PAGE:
So, choking. The word itself brings to mind a catastrophe—you choke on a piece of food and almost die. But for many people, it’s a kink they are either super interested in, or have already tried. Not uncommon at all!
Choking during sex is also known (more pleasantly) as breath play, or erotic asphyxiation. For some, the feeling of giving up control to a partner is exhilarating, and the vulnerability of being choked—recontextualizing an aggressive act as an intimate, erotic one—can be mind-blowing. When the pressure lifts, the rush of endorphins can make you feel giddy, lightheaded and result in a more intense orgasm. For the person doing the choking, the trust given by their partner can feel like an honor, and the anticipation and heightened sense of responsibility is similarly very sexy.
Choking is literally depriving your brain of oxygen, and it’s dangerous in the wrong hands. During sex, this is best practiced between trusting, consenting partners, rather than casual hookups (unless it’s been previously discussed and you feel 100% safe). If it feels wrong or scary, whether you're being choked or doing the choking, stop what you’re doing.
As a further disclaimer: When it comes to choking, even experienced BDSM practitioners have misgivings, for good reason—this practice can result in permanent harm or death. We at Nox think knowledge is power, trust and consent are key, and a light touch is your safest bet.
Before engaging in breath play, you and your partner need to have a talk. From acceptable techniques to limits, safe words, sounds and gestures, this is not something you can do without talking first.
Even if you’re a seasoned breath player, you don’t want to go from a handsy makeout to a full-on chokehold. Start by letting your partner place hands gently on your shoulders, chest and neck, applying pressure gradually. Focus on the area in a gentle, nonthreatening way, building up to the moment.
Play it safe!
There are ways to engage in breath play without choking, like placing a hand over the mouth, but leaving the nose unobstructed to breathe. This gives a similar thrill, without getting into dangerous territory. If you crave something more aggressive, ask your partner to hold you from behind with one arm around your chest and shoulders. If it has to be the neck, how about your partner holding your neck firmly from behind?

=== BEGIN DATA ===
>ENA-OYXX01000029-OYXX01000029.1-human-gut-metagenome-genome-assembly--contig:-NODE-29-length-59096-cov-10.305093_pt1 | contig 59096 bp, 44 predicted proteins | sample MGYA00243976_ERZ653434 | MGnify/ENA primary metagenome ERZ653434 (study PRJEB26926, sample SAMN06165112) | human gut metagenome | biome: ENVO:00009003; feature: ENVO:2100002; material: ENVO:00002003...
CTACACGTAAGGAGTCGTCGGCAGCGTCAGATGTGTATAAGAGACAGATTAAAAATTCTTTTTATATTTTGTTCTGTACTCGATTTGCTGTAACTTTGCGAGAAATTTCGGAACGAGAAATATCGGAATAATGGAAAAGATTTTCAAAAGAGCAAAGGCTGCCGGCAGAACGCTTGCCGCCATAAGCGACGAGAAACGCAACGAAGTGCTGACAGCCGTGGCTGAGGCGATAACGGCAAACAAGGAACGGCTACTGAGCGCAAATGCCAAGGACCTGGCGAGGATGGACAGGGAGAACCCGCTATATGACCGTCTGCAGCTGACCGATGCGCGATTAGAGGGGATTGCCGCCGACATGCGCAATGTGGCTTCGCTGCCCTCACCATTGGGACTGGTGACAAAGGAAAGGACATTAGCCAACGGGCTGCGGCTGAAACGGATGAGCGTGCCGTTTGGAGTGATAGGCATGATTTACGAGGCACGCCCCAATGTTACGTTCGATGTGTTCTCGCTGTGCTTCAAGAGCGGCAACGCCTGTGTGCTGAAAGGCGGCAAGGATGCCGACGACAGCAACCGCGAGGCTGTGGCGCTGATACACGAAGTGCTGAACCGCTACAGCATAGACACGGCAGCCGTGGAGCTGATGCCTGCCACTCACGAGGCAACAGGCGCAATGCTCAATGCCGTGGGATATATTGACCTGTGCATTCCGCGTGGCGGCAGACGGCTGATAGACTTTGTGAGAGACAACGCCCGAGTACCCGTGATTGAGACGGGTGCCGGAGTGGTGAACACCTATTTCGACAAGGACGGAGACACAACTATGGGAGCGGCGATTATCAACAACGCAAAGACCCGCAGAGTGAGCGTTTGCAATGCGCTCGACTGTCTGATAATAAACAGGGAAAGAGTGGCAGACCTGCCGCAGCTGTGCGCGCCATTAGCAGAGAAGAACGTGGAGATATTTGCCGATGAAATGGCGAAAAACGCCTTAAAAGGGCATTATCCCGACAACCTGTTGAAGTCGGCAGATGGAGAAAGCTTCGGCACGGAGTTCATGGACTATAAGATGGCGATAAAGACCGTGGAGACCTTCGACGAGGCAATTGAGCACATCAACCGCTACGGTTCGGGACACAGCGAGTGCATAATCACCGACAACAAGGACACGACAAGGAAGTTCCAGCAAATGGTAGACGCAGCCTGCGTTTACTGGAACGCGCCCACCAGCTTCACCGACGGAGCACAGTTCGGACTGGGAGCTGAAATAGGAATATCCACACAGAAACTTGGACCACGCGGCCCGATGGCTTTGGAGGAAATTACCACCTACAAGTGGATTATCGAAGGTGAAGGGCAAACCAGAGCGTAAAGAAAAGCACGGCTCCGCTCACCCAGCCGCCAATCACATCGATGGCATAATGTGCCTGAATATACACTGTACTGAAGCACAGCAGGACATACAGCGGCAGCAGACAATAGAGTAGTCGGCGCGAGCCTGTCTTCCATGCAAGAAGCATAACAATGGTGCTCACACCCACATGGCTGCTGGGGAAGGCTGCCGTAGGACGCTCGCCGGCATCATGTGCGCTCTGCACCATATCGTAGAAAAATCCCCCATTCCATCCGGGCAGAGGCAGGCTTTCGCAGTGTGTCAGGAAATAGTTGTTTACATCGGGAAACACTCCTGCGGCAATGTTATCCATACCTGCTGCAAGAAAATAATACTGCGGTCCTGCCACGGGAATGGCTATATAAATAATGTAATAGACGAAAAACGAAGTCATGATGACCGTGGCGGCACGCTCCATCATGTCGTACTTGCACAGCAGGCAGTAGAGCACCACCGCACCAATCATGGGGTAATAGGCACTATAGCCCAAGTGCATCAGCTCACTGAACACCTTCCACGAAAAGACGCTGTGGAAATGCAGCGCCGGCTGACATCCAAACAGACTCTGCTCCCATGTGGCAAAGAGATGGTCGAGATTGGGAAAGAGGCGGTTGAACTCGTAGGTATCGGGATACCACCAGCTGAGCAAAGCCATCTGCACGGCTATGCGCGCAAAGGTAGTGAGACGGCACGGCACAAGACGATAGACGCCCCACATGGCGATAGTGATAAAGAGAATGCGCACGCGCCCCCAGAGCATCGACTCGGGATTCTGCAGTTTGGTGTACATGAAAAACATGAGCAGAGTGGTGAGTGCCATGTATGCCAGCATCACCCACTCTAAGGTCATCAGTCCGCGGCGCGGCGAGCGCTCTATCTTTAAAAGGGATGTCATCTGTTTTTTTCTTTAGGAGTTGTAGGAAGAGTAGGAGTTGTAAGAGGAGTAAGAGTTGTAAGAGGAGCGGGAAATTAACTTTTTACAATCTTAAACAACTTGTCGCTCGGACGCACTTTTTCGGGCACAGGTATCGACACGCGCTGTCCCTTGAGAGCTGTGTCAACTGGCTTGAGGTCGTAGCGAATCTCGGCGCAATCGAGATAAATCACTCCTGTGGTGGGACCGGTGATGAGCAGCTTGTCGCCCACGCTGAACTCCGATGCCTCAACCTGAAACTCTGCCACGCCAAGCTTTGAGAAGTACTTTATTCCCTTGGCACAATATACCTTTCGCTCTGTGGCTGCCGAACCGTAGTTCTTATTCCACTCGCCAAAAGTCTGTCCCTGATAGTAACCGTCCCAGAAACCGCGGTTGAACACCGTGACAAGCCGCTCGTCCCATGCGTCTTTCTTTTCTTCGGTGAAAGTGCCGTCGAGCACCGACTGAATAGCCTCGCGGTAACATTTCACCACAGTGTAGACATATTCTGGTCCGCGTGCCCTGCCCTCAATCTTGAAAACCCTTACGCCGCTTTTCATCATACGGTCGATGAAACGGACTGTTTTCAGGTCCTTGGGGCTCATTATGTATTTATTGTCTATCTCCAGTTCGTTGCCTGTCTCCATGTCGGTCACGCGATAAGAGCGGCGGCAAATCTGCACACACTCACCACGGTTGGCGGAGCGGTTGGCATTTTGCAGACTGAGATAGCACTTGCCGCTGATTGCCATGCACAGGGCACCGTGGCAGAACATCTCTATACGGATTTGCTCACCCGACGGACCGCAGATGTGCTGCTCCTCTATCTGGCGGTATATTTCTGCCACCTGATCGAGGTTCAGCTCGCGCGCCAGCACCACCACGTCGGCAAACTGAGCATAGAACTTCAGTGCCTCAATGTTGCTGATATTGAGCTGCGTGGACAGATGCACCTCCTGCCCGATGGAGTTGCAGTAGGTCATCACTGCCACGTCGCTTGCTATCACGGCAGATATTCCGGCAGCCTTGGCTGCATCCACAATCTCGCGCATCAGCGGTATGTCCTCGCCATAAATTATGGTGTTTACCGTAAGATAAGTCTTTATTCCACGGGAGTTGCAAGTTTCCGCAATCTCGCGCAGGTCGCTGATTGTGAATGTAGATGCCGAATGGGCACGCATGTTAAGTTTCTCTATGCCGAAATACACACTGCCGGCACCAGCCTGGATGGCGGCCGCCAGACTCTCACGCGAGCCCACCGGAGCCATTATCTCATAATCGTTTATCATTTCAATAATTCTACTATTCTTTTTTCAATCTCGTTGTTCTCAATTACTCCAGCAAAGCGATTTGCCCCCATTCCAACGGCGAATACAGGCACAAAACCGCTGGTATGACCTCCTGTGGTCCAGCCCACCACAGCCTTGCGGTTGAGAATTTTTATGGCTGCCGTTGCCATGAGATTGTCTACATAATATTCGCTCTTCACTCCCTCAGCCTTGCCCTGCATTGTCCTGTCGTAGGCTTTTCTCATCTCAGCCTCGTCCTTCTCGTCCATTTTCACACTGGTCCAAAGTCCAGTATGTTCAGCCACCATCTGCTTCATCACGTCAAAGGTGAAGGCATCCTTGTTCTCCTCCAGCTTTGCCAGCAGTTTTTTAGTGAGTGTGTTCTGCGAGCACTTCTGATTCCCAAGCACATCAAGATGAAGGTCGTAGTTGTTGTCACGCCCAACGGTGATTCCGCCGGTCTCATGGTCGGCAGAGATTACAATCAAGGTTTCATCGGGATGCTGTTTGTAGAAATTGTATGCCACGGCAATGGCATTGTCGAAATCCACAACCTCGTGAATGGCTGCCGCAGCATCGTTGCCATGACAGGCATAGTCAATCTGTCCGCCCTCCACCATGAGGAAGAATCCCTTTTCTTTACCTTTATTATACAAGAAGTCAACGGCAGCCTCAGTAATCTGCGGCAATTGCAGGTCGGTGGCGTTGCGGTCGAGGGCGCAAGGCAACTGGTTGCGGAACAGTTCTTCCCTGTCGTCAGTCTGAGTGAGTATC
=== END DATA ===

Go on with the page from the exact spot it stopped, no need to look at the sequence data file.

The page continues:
If you're going to engage in choking, always place your hands on the side of the neck, not the front. This creates the sensation of choking but doesn’t obstruct the trachea and your partner’s breathing. This is a crucial point—you should never, ever put pressure on the trachea. Remember that the carotid arteries are located in the sides of the neck, and these supply blood to your brain. Caution should be exercised here too.
Since breath play may render you unable to say a safe word, make sure to agree on a gesture beforehand. For example, the thumbs down, two taps on your partner’s arm, something unmistakeable is best.
Not to sound like a broken record, but we can’t stress this enough: Safety first!
There are some unhelpful myths about breath play, such as only ‘damaged’ people enjoy it, or that it covertly invites abuse. That couldn’t be further from the truth. Like any other form of kink, advanced or for beginners, breath play requires trust and maturity from both partners, and what you like in the sack does not make you a bad person, as long as you're playing responsibly.
If you're into learning about different kinks, we've covered group sex, bondage, using a 'yes, no, maybe' list, pain as pleasure, dirty talk and more. Explore our restraints and sensation play section here.